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8:19 PM / Wednesday August 10, 2022

5 Jul 2013

Trayvon Martin’s stepmother speaks out: ‘They ignore me… But I raised him’

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July 5, 2013 Category: Stateside Posted by:

News One

 

In an emotional interview with Anderson Cooper, Trayvon Martin‘s stepmother, Alicia Stanley, opened up about her inconsolable grief at the loss of a boy she helped to raise for 14 years, Zimmerman’s guilt, Trayvon’s character and being ignored by Trayvon’s father, Tracy Martin.

 

Her voice shaking with pain and tears in her eyes, Stanley explained that she had helped raise Trayvon since he was 3-years-old, and that he was at her home with his father and her daughters “90 percent” of the time.

 

“Trayvon was a kind person, a loving person,” Stanley told Cooper. “He loved children, babies. You know before this happened, I really believed he would have been working with children; he adored children. He’s not what the media make him out to be…this thug.”

 

Stanley said that when the media started coming around, Tracy Martin stopped communicating with her and she didn’t understand why.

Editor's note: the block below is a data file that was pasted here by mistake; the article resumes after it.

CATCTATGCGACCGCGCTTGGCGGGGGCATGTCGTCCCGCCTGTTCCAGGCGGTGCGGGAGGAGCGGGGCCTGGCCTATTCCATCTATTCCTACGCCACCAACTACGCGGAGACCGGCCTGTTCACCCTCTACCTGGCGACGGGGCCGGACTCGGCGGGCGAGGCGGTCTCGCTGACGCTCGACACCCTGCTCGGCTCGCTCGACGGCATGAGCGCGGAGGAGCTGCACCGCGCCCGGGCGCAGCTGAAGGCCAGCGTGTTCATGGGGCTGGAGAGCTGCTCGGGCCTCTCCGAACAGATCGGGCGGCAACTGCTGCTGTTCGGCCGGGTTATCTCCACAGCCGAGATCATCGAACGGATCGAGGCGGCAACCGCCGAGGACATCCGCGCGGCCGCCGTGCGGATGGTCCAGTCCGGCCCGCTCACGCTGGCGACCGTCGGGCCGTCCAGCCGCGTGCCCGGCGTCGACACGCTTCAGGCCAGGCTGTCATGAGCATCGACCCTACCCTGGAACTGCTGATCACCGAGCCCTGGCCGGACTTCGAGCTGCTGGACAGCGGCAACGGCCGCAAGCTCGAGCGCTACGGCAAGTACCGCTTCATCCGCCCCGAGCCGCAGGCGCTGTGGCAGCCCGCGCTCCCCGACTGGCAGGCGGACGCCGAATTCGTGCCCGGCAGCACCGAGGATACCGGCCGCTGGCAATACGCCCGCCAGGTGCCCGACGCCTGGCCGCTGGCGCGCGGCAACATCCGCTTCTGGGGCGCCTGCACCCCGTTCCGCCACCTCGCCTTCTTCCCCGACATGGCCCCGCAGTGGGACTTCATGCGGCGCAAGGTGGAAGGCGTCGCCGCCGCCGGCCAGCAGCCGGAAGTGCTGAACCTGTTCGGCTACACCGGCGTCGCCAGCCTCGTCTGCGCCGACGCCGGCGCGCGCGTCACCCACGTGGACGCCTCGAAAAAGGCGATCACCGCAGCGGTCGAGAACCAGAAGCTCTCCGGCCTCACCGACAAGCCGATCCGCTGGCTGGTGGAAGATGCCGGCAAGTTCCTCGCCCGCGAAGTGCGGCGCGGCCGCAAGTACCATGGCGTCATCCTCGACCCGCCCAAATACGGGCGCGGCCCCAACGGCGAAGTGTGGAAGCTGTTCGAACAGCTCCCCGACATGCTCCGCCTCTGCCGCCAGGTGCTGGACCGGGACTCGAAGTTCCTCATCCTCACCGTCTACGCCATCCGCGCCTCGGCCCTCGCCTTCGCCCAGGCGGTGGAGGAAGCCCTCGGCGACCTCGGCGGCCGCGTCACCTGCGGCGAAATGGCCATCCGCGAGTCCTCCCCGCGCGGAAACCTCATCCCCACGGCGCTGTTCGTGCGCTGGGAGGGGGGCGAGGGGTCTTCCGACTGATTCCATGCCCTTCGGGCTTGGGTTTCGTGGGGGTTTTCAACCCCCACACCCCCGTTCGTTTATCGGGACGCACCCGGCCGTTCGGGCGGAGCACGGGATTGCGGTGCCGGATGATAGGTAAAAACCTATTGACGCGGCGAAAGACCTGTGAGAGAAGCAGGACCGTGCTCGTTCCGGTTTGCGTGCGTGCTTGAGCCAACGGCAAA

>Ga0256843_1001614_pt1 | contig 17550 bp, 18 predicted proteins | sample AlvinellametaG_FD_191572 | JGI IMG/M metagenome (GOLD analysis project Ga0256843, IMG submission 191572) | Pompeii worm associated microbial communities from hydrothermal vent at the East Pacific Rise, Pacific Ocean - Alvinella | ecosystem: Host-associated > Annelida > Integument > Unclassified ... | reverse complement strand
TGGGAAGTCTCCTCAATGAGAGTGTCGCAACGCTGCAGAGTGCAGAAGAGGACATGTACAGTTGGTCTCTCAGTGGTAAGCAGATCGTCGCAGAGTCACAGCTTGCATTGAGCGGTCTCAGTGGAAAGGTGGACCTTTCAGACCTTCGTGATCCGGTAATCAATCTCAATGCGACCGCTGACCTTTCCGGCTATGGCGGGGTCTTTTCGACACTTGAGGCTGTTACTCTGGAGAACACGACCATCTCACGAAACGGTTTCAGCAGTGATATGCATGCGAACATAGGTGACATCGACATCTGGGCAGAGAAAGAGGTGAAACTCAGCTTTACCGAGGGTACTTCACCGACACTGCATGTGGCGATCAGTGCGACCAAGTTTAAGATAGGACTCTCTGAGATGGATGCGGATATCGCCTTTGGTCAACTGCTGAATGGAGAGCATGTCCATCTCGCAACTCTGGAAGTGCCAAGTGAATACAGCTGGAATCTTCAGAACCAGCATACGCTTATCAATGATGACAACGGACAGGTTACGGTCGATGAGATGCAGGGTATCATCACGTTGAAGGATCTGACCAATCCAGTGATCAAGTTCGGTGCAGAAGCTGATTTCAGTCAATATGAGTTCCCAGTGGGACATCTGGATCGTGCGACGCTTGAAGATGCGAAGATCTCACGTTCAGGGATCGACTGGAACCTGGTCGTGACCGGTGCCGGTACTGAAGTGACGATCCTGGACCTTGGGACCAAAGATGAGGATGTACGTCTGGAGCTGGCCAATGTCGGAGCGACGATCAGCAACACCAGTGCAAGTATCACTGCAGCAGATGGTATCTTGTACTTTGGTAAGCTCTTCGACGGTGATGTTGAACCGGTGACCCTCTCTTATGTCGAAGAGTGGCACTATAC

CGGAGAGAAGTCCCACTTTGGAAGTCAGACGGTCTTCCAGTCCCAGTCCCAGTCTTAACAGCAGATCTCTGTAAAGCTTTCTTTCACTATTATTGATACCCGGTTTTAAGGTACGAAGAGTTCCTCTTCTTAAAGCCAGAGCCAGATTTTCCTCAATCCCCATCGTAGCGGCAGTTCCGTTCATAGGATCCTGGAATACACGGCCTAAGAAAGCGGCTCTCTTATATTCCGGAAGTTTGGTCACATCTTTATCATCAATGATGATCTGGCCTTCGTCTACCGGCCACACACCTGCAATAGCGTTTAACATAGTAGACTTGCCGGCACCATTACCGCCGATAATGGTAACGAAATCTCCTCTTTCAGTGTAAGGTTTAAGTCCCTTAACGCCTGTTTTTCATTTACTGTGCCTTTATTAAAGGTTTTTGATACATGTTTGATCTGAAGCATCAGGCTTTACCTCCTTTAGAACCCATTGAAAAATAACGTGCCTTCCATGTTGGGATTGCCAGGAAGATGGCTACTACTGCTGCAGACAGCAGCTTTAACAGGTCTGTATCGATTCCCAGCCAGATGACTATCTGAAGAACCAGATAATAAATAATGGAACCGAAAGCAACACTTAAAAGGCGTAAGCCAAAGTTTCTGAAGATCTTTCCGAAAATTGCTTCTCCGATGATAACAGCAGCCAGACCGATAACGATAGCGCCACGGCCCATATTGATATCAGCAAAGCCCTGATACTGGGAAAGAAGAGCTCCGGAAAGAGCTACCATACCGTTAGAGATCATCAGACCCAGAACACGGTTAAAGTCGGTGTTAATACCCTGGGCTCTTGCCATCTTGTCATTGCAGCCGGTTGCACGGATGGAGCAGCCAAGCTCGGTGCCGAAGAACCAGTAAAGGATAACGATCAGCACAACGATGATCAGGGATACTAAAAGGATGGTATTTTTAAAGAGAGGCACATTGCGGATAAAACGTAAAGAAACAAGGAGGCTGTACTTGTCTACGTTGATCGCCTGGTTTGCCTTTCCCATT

“He would just he was busy.”

 

Rachel Jeantel, 19, the last person to speak to Trayvon before Zimmerman killed him, testified that he referred to Zimmerman as a ‘creepy-ass cracker,” but Stanley is skeptical.

 

“We didn’t teach that kind of language in our home.”

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Stanley also said that she can not watch the trial.

 

To see and hear the things that led to his death. It’s hard for me. I don’t care to hear that.”

 

Refusing to speak ill of Trayvon’s mother, Sybrina Fulton, — “I want her to know that I never tried to take her place.” — Stanley said that the purpose of her doing the interview was so that people could know that she existed and that she loved Trayvon. Tearfully stating that she was the one who cared for him on a day-to-day basis — ” I’m the one at all the football games; I’m the one who took care of him when he was sick” — she said that it broke her heart when she wasn’t allowed to sit on the front row at Trayvon’s funeral.

 

“They told me to ‘get in where I fit in,’ ” Stanley said, getting choked up. “I can’t sit on the front row at my son’s funeral to see him home. That hurt me, that was the most painful thing they could do to me.”

 

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